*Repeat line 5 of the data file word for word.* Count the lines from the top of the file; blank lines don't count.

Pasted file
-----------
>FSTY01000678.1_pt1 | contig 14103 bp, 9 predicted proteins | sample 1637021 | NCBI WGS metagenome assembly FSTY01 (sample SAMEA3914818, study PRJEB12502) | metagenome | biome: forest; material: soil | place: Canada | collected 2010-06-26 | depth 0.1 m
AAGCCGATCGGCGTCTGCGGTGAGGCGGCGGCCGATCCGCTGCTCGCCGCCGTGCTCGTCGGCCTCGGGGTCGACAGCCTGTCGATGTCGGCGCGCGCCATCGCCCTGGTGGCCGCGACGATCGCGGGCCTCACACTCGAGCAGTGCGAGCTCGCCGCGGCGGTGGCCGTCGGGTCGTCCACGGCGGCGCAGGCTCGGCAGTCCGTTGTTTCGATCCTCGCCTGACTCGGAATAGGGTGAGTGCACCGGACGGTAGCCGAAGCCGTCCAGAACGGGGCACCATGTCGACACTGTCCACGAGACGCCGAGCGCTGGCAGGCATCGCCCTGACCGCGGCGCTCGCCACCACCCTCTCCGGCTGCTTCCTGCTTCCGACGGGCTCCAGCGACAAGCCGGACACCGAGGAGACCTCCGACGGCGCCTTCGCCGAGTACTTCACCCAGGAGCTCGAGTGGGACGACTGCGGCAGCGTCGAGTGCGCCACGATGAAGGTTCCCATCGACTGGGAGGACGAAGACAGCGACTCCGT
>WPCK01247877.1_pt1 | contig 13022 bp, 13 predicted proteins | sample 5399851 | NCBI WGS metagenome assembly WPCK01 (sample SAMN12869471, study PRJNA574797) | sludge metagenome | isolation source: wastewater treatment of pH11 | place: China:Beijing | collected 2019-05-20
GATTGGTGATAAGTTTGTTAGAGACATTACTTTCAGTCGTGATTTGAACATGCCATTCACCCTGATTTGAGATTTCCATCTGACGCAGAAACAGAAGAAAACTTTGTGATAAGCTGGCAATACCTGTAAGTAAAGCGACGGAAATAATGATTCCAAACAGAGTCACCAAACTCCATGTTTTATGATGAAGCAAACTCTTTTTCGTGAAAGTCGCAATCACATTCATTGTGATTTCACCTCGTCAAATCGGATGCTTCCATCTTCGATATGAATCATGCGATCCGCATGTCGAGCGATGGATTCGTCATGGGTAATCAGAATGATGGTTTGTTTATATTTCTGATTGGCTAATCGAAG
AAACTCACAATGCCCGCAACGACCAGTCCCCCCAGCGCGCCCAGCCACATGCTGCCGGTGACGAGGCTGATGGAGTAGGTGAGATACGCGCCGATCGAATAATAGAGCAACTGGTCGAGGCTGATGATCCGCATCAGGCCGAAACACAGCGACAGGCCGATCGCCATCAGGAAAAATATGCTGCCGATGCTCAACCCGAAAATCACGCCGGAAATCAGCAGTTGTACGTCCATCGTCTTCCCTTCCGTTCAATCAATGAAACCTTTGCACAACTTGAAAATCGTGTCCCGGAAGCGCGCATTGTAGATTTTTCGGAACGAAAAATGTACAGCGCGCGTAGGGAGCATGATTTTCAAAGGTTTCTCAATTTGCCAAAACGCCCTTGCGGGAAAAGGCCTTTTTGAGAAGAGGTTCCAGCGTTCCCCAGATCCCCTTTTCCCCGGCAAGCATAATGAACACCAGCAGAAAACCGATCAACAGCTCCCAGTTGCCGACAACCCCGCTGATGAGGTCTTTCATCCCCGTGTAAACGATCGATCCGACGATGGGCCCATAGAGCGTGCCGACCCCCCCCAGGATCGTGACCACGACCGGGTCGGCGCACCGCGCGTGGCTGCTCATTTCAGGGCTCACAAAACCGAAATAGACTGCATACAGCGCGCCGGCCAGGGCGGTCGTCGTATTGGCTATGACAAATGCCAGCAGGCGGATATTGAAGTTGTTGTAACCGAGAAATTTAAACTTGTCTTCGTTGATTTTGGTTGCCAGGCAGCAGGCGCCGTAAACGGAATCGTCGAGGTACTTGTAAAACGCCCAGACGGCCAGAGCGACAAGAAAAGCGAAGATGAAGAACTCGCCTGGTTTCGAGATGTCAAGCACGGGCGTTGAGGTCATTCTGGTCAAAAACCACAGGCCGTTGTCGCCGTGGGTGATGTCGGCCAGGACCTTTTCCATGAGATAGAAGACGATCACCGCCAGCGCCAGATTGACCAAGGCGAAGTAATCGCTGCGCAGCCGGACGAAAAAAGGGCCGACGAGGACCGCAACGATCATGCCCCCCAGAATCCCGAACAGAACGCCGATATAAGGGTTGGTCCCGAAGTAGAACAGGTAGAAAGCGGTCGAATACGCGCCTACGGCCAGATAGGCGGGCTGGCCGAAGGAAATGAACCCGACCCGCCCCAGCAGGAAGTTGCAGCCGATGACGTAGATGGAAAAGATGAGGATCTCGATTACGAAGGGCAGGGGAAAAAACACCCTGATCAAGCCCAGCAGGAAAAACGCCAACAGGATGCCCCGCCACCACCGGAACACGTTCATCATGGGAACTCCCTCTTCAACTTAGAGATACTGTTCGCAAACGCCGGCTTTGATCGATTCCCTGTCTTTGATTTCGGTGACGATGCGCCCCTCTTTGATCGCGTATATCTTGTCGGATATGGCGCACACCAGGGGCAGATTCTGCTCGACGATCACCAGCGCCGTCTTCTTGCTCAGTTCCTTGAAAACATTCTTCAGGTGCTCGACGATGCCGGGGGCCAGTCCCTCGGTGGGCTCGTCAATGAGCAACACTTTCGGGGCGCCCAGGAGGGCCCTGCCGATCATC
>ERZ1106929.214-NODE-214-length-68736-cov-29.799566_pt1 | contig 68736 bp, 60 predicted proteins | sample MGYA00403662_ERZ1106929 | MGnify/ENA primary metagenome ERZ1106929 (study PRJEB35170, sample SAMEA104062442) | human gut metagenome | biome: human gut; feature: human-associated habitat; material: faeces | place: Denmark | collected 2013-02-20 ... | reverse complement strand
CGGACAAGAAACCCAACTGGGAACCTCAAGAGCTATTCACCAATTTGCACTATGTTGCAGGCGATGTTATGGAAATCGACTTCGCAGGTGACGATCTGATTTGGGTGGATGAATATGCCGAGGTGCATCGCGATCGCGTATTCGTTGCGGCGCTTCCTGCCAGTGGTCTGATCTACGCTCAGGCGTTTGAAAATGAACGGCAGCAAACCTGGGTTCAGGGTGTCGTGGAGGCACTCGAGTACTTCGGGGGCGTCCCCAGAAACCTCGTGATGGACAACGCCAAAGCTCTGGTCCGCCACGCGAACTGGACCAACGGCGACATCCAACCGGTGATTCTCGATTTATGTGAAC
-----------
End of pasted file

AAACTCACAATGCCCGCAACGACCAGTCCCCCCAGCGCGCCCAGCCACATGCTGCCGGTGACGAGGCTGATGGAGTAGGTGAGATACGCGCCGATCGAATAATAGAGCAACTGGTCGAGGCTGATGATCCGCATCAGGCCGAAACACAGCGACAGGCCGATCGCCATCAGGAAAAATATGCTGCCGATGCTCAACCCGAAAATCACGCCGGAAATCAGCAGTTGTACGTCCATCGTCTTCCCTTCCGTTCAATCAATGAAACCTTTGCACAACTTGAAAATCGTGTCCCGGAAGCGCGCATTGTAGATTTTTCGGAACGAAAAATGTACAGCGCGCGTAGGGAGCATGATTTTCAAAGGTTTCTCAATTTGCCAAAACGCCCTTGCGGGAAAAGGCCTTTTTGAGAAGAGGTTCCAGCGTTCCCCAGATCCCCTTTTCCCCGGCAAGCATAATGAACACCAGCAGAAAACCGATCAACAGCTCCCAGTTGCCGACAACCCCGCTGATGAGGTCTTTCATCCCCGTGTAAACGATCGATCCGACGATGGGCCCATAGAGCGTGCCGACCCCCCCCAGGATCGTGACCACGACCGGGTCGGCGCACCGCGCGTGGCTGCTCATTTCAGGGCTCACAAAACCGAAATAGACTGCATACAGCGCGCCGGCCAGGGCGGTCGTCGTATTGGCTATGACAAATGCCAGCAGGCGGATATTGAAGTTGTTGTAACCGAGAAATTTAAACTTGTCTTCGTTGATTTTGGTTGCCAGGCAGCAGGCGCCGTAAACGGAATCGTCGAGGTACTTGTAAAACGCCCAGACGGCCAGAGCGACAAGAAAAGCGAAGATGAAGAACTCGCCTGGTTTCGAGATGTCAAGCACGGGCGTTGAGGTCATTCTGGTCAAAAACCACAGGCCGTTGTCGCCGTGGGTGATGTCGGCCAGGACCTTTTCCATGAGATAGAAGACGATCACCGCCAGCGCCAGATTGACCAAGGCGAAGTAATCGCTGCGCAGCCGGACGAAAAAAGGGCCGACGAGGACCGCAACGATCATGCCCCCCAGAATCCCGAACAGAACGCCGATATAAGGGTTGGTCCCGAAGTAGAACAGGTAGAAAGCGGTCGAATACGCGCCTACGGCCAGATAGGCGGGCTGGCCGAAGGAAATGAACCCGACCCGCCCCAGCAGGAAGTTGCAGCCGATGACGTAGATGGAAAAGATGAGGATCTCGATTACGAAGGGCAGGGGAAAAAACACCCTGATCAAGCCCAGCAGGAAAAACGCCAACAGGATGCCCCGCCACCACCGGAACACGTTCATCATGGGAACTCCCTCTTCAACTTAGAGATACTGTTCGCAAACGCCGGCTTTGATCGATTCCCTGTCTTTGATTTCGGTGACGATGCGCCCCTCTTTGATCGCGTATATCTTGTCGGATATGGCGCACACCAGGGGCAGATTCTGCTCGACGATCACCAGCGCCGTCTTCTTGCTCAGTTCCTTGAAAACATTCTTCAGGTGCTCGACGATGCCGGGGGCCAGTCCCTCGGTGGGCTCGTCAATGAGCAACACTTTCGGGGCGCCCAGGAGGGCCCTGCCGATCATC